Elusive tenant after repairs?

by Readers Question

9:00 AM, 18th April 2019
About 5 months ago

Elusive tenant after repairs?

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Elusive tenant after repairs?

My tenant told me that his father (an electrician) would do a minor repair in the flat he rents. A quote for the job seemed okay so the tenant said he would pay and I could knock it off the rent.

Next month he confirmed work had been done, but cost a bit more and the rental I received was half the usual amount. This repair cost being quite substantial I asked for receipt for the work done and sent an SAE, but have not received a reply nor have I had rent for two months. Phone calls, emails and text messages have been unanswered.

Tenants from other flats have not seen him for quite a while. Do I have the right to investigate by entering into the property as I cannot obtain his consent if he either isn’t cooperating with me or has gone away?

Many thanks

Kate



Comments

Neil Patterson

10:32 AM, 18th April 2019
About 5 months ago

Hi Kate,

You do not have any evidence that the tenant has surrendered possession and in fact the opposite.

I tenant has the 'Right to Quiet Enjoyment' and you cannot just enter their property without permission. This may be a trap for you and you should seek professional assistance.

Please see >> https://www.property118.com/evicting-tenants/

Kate Mellor

11:23 AM, 18th April 2019
About 5 months ago

In a situation such as this you would be wise to issue notice immediately. Whatever the situation with the electrical repair your tenant has clearly stopped paying rent and stopped communicating. Give the required notice period and once expired, if you still have not had contact from the tenant I would send a letter and also either a text or email to the tenant booking in a property inspection giving in excess of the required notice. I would say that if the time was inconvenient to let you know and you would be happy to arrange it for a more convenient date or time. I would then attend the property with keys (assuming the tenant had not contacted you to rearrange), use the video function on your phone to record the visit (take someone with you). Knock or ring the bell, if no answer open the door with the key. Call out to the tenant before you enter, announce who you are and why you’re there. If no one is present carry out your inspection recording your findings. If the tenant is home and says you can’t enter then immediately leave the property. Do not under any circumstances cause or escalate a disturbance. Leave peacefully and apply for a possession order.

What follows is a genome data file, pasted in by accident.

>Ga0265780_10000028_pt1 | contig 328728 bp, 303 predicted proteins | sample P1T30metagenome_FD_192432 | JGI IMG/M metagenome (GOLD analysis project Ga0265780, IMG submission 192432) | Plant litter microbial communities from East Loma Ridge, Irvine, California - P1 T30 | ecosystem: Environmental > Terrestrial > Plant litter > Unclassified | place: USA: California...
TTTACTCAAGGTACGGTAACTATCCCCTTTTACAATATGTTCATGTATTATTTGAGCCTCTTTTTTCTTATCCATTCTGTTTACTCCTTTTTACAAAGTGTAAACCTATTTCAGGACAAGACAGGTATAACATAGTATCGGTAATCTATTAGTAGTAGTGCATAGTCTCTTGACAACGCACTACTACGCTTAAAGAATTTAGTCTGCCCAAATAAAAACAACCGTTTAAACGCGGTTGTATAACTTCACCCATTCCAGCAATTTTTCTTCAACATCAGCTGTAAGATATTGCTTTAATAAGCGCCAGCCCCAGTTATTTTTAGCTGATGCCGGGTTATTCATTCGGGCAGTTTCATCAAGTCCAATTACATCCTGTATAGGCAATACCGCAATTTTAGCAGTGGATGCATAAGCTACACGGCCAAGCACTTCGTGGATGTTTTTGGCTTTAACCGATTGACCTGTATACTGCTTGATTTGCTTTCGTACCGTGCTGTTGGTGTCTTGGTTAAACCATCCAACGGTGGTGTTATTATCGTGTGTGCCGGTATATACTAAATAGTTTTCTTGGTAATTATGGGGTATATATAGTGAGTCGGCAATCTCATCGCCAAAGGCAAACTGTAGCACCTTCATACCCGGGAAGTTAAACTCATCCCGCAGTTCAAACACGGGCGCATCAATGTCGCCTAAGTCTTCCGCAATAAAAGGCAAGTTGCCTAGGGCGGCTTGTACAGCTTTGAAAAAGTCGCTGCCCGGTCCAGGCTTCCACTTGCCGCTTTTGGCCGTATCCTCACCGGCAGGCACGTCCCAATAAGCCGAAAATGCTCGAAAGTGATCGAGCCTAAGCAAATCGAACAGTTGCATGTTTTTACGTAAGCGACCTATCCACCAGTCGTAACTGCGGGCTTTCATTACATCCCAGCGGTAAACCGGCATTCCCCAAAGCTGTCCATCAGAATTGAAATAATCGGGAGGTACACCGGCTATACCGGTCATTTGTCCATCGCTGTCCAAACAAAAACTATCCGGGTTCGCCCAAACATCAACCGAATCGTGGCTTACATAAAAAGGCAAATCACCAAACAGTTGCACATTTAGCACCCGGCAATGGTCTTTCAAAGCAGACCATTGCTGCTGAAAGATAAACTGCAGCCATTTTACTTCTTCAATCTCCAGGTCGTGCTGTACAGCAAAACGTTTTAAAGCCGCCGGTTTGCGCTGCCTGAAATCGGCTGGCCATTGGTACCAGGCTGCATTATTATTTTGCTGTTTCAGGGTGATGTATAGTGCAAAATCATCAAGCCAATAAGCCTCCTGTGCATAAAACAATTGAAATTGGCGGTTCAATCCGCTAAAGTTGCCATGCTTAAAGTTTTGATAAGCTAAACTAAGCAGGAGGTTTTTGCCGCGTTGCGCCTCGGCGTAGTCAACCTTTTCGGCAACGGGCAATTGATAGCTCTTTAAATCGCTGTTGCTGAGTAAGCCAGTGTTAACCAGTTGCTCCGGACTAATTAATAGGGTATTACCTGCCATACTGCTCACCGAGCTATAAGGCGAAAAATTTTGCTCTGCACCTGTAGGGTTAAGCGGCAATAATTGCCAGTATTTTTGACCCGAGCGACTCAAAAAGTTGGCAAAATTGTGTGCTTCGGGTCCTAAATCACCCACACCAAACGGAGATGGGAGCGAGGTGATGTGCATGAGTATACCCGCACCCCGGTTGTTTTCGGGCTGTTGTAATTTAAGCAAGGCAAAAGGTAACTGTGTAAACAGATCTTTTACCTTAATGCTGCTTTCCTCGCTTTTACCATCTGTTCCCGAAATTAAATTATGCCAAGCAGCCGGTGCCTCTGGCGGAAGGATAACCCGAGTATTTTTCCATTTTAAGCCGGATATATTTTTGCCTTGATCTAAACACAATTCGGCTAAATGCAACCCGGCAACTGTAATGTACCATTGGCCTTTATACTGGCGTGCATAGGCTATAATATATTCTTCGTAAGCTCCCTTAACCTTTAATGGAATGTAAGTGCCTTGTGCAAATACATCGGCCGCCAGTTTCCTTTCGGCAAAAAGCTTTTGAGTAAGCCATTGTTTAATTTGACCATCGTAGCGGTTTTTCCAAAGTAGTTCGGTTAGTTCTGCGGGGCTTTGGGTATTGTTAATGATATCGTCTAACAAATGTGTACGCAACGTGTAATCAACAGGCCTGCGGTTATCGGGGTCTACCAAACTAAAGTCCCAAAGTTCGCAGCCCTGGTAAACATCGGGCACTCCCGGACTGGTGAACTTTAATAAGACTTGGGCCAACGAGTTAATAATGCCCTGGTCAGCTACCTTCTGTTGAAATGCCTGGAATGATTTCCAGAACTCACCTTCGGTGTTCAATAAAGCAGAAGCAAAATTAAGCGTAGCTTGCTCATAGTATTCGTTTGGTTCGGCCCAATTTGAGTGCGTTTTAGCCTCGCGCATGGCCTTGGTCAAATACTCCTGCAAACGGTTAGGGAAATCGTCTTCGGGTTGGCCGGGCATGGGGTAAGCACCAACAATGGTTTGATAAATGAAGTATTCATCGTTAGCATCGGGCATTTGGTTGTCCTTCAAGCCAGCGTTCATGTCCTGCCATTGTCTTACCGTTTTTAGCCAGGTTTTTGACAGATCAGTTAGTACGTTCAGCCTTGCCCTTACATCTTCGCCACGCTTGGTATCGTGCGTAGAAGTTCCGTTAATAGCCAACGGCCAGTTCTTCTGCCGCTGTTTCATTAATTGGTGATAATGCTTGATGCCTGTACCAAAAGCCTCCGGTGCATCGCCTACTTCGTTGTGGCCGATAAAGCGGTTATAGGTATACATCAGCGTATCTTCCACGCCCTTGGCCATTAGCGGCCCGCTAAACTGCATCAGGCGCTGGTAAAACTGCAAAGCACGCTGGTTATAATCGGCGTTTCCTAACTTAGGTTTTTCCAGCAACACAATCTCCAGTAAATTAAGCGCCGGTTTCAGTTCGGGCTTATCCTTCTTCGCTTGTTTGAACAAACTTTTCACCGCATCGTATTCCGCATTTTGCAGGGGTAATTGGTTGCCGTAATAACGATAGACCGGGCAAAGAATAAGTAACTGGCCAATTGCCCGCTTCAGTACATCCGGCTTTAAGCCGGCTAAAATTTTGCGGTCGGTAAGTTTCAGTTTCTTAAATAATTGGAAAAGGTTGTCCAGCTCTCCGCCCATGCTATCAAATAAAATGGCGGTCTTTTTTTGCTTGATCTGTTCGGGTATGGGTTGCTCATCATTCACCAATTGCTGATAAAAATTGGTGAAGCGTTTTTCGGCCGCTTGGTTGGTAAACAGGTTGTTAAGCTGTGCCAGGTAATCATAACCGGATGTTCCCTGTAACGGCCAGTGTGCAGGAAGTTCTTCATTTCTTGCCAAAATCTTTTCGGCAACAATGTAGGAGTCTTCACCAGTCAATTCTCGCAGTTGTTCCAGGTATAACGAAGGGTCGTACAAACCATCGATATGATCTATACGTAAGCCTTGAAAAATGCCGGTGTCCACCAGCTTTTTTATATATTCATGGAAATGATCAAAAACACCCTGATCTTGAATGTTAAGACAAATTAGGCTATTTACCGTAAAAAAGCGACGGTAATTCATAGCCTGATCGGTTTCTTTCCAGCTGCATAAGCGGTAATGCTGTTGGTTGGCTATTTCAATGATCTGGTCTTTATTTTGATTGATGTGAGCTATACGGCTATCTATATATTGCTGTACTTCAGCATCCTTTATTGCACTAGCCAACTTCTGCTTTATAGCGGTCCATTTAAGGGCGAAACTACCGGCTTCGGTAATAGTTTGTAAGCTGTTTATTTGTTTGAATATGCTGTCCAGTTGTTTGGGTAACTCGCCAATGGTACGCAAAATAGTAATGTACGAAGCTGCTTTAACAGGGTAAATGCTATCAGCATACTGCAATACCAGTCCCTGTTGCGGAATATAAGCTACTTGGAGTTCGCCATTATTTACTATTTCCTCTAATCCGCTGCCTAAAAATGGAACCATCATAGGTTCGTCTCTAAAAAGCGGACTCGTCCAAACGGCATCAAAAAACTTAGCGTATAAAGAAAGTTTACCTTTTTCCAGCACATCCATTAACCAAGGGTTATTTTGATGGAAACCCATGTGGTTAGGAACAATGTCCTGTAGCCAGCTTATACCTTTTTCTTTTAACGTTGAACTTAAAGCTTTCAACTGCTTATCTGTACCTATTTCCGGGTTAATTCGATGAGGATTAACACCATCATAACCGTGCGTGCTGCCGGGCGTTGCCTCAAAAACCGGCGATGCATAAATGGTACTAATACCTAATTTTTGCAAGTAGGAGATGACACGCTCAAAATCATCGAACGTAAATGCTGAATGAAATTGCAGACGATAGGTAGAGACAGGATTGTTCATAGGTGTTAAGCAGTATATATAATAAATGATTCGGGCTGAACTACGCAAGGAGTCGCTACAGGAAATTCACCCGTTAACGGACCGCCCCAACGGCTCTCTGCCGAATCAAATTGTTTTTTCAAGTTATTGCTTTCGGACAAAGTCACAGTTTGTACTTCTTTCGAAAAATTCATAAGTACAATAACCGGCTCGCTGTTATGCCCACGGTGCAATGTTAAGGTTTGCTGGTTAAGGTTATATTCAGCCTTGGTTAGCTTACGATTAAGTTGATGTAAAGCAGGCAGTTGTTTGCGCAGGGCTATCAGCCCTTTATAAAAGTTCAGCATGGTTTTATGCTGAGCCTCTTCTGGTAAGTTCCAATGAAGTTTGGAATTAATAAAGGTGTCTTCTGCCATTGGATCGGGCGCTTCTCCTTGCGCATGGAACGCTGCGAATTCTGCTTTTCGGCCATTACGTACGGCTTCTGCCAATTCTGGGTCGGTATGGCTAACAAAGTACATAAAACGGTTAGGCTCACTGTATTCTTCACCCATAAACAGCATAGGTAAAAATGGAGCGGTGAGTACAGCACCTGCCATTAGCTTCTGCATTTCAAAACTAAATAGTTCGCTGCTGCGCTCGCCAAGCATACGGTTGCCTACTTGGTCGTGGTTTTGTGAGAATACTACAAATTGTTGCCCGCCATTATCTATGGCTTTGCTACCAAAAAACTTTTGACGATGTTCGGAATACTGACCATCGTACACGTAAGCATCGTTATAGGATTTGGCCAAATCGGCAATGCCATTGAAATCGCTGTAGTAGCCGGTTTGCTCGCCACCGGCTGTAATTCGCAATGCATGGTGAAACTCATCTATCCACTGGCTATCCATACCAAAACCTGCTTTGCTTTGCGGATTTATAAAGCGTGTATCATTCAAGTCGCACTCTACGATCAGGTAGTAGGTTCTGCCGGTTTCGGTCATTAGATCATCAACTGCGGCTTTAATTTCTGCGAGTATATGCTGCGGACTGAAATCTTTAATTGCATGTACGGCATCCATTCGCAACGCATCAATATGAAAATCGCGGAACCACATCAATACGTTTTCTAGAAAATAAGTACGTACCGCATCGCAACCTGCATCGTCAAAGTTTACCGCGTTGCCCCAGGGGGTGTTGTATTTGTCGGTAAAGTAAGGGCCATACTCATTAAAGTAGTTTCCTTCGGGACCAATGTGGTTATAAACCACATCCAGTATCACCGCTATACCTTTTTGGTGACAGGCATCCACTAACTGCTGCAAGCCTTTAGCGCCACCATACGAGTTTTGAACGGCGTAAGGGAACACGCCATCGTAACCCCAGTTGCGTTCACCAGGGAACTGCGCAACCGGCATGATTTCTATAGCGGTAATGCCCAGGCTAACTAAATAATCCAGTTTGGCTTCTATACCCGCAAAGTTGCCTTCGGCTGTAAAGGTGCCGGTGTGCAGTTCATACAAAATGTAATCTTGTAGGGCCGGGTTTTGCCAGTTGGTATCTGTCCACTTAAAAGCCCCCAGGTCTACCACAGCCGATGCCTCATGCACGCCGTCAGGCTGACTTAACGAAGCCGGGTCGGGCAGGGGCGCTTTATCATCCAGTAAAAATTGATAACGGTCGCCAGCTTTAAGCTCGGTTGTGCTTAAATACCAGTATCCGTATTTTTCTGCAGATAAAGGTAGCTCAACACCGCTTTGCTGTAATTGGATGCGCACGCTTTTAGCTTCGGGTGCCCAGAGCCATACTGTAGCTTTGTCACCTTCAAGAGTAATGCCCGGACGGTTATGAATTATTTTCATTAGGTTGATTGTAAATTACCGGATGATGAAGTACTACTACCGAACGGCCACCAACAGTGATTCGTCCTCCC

If the tenant does appear to have left permanently you need to decide whether to interpret the evidence as an implied surrender or carry on to the bailiff repossession. If you do decide it’s a surrender you must ensure you have solid recorded evidence that supports your genuine belief, or you could open yourself up to a charge of illegal eviction. If the keys have been put through the door this is usually an acceptable sign.

Ian Narbeth

11:27 AM, 18th April 2019
About 5 months ago

Kate
Check your tenancy agreement. It should allow inspections by the landlord after giving notice. Check the notice provisions very carefully. It should be possible to hand deliver a letter on the landlord's headed paper addressed to the tenant and signed by or on behalf of the landlord at the property stating that you require to inspect the property on [such and such a date and time] and inviting the tenant to notify you if that is not convenient and to propose an alternative date and time. Allow the minimum notice period in the tenancy plus a day extra for safety's sake (i.e. give 8 days notice if the tenancy says 7).
If the tenant does not respond you should be OK to enter to carry out the inspection on the date and at the time in your notice.

Rob Crawford

15:15 PM, 18th April 2019
About 5 months ago

You let the tenant take control! You don't mention the extent of the electrical work. Has the electrical work been completed by a qualified electrician (Part P)? Is the property safe (Part P Certs?). You need to inspect the property asap. Serve 24 hours notice of your intent to visit asap, state that if no response is received you will assume that there is no objection to you entering the property. Enter the property and examine the electrical work (you may wish to take an electrician to check the work). Landlords must stay "in control". By all means use a friend relation of the tenant, but not before you have checked his/her details etc. Make sure he/she knows that you are the landlord contracting him/her and to invoice you direct. Only pay when your happy with the work / certification!

Chris Daniel

23:32 PM, 21st April 2019
About 5 months ago

Allowing tenants to arrange or carry out work in my experience, is always risky at best, or at worse, a disaster.
( But I guess you've learned that now. )
The issue Rob makes about 'control' says it all really.
What Next of Kin details do you have, ?
Are you a member of a landlord Association where you can get telephone advice ?


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